Mesothelioma Research: Mesothelioma And Chemotherapy
Mesothelioma is a malignant cancer almost always caused by asbestos exposure.
This cancer, once diagnosed, is rapidly fatal in spite of current therapies.
A new study from the UK examined three different therapies with mesothelioma patients.
Researchers divided 409 patients with malignant pleural mesothelioma into three groups in a highly controlled study with consent.
One group of patients received active symptom control which could include steroids, pain-killing drugs, bronchodilators, and radiation. A second group received the same symptom controls with the addition of chemotherapy. A third group received the same symptom controls with an injection of vinorelbine weekly for 12 weeks.
Average survival after diagnosis was 7.6 months for active symptom control only, 8.5 months for symptom control plus chemotherapy, and 9.5 months for symptom control plus vinorelbine. These differences were not statistically significant.
There were also no significant differences in quality of life as defined by activity levels, pain, breathing difficulty, or general health.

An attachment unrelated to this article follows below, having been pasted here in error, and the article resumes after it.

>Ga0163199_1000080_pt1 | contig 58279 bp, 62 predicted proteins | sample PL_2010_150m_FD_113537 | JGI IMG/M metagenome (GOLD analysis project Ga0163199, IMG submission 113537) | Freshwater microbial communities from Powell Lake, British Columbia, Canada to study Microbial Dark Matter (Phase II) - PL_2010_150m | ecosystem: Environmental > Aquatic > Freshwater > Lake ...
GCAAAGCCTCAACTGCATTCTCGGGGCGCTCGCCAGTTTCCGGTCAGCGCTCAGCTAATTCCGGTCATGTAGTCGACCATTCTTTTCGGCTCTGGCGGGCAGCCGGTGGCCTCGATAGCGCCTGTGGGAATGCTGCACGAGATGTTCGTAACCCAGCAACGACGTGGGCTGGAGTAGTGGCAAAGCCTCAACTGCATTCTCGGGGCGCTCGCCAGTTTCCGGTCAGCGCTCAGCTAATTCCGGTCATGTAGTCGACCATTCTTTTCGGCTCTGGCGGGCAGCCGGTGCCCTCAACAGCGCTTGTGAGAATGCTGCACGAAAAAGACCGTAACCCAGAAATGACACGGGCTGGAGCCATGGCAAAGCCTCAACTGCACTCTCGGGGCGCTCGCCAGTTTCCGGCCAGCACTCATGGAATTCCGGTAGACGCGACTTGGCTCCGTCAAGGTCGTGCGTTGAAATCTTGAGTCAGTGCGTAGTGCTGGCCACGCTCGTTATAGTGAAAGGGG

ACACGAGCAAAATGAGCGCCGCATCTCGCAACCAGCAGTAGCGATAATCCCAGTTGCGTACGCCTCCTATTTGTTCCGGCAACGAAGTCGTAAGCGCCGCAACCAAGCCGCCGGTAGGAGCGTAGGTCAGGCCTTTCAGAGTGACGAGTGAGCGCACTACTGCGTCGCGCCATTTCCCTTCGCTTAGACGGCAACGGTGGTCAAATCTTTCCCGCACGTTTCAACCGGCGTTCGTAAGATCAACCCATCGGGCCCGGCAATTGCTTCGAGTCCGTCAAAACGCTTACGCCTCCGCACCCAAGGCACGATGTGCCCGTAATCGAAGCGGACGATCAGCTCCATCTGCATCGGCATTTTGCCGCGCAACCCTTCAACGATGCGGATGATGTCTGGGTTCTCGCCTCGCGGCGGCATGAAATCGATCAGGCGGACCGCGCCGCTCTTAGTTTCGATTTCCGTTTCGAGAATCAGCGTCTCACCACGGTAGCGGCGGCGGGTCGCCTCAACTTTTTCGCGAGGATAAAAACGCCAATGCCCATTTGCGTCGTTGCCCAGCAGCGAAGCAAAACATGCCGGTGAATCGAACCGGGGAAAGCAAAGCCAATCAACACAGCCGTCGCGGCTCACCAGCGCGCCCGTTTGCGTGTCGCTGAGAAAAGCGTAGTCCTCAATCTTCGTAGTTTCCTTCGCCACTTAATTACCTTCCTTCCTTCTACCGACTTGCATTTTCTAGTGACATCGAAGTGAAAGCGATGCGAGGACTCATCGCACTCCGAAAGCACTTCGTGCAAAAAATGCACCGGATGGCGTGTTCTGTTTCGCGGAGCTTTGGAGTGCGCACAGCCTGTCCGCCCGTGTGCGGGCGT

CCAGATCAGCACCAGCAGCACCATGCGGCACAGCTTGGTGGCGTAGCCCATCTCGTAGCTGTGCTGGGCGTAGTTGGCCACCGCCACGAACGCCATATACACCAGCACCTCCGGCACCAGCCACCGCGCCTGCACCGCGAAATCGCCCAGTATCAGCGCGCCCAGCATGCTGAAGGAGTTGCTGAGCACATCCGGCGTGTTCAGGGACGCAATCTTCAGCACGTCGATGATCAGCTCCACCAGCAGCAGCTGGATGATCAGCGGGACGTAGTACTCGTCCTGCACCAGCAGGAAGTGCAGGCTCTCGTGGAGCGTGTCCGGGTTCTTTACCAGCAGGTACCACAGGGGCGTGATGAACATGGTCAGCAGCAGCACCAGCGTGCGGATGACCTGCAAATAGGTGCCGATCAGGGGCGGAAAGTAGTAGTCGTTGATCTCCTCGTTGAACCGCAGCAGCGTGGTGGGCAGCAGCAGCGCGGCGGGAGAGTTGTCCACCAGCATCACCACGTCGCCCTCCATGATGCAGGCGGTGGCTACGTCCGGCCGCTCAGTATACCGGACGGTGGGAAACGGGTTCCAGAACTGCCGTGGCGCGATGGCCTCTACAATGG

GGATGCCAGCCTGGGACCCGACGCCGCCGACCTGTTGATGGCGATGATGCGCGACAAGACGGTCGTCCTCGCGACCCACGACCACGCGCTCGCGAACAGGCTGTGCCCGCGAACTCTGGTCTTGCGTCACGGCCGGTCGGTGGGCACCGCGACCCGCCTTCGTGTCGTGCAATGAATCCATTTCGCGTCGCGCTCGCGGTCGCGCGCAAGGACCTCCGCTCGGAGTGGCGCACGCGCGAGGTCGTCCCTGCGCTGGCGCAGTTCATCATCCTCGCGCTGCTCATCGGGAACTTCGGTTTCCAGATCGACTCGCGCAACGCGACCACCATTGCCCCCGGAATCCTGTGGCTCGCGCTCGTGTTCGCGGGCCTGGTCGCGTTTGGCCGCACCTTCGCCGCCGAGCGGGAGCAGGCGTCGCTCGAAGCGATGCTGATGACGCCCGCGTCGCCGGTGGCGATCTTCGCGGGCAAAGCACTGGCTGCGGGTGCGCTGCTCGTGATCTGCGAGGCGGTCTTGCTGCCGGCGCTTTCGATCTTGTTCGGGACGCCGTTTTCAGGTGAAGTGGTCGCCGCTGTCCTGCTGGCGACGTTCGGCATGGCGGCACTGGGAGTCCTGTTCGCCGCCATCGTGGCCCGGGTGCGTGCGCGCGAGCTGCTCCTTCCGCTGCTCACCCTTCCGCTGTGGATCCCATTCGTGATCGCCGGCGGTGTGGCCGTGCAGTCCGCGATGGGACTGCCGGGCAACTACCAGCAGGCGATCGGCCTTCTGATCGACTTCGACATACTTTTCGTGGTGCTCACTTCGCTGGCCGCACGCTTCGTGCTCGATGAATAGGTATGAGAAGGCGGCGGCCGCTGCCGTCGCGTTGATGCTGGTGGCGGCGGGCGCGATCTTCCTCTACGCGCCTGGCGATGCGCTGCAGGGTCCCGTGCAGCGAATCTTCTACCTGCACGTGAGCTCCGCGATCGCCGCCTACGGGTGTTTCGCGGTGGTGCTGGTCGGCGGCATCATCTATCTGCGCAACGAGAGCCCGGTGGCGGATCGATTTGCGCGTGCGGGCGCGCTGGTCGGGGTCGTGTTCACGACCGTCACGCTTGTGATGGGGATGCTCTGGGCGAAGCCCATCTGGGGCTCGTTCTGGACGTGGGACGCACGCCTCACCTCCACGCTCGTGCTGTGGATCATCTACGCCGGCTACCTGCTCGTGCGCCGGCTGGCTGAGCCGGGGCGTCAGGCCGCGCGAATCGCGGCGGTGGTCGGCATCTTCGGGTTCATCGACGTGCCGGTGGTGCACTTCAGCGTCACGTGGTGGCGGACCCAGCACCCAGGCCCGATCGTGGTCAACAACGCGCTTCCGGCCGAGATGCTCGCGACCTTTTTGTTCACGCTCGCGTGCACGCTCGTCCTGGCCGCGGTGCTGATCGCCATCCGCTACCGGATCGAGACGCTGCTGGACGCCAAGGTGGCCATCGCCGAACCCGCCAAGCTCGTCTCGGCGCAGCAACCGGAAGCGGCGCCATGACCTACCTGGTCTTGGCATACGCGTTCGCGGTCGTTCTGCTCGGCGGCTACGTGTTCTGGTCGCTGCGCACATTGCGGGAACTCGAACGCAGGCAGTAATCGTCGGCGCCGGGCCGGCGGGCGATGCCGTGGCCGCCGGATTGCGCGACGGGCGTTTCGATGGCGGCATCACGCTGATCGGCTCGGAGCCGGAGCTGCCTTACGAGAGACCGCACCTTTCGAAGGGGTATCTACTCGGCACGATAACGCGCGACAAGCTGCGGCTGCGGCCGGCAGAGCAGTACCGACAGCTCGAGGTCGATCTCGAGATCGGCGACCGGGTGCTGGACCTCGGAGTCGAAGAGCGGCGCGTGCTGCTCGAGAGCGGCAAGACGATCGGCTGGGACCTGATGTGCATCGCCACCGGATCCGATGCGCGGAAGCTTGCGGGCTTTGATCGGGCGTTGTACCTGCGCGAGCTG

The authors conclude that chemotherapy did not offer significant improvement of mesothelioma regarding survival time or quality of life, but the addition of vinorelbine deserves further research (Muers MF, Active symptom control with or without chemotherapy in the treatment of patients with malignant pleural mesothelioma (MS01): a multicentre randomised trial, Lancet, May 2008).
Mesothelioma Research: Increasing Survival With More Treatment Options
This is a rare malignant cancer with only one known cause--exposure to asbestos.
It is always fatal.
Also known as asbestos lung mesothelioma, asbestos fibers floating in the air are inhaled. The fibers travel to the lungs and then to the pleural lining of the lungs where they cause cancer. The development of this cancer can take up to several decades before it can be diagnosed.
Treatments currently include surgery, chemotherapy, and radiation.
A new study examined survival rates with surgery and multimodal therapies.
Using data from 395 malignant pleural mesothelioma patients, researchers found that surgery plus multimodal therapy gave a 2-year survival rate of almost 30%. The sample size was too small to find significant differences among therapy procedures.
However, there was significant support for using platelet count, histology, degree of involvement of lung pleural cavity, and performance status as predictors of survival (Borasio P, European Journal Cardiothoracic Surgery, 2008).
Asbestos was used extensively during the last century, so people worldwide have been exposed to asbestos. Some countries are starting to regulate usage and exposure.
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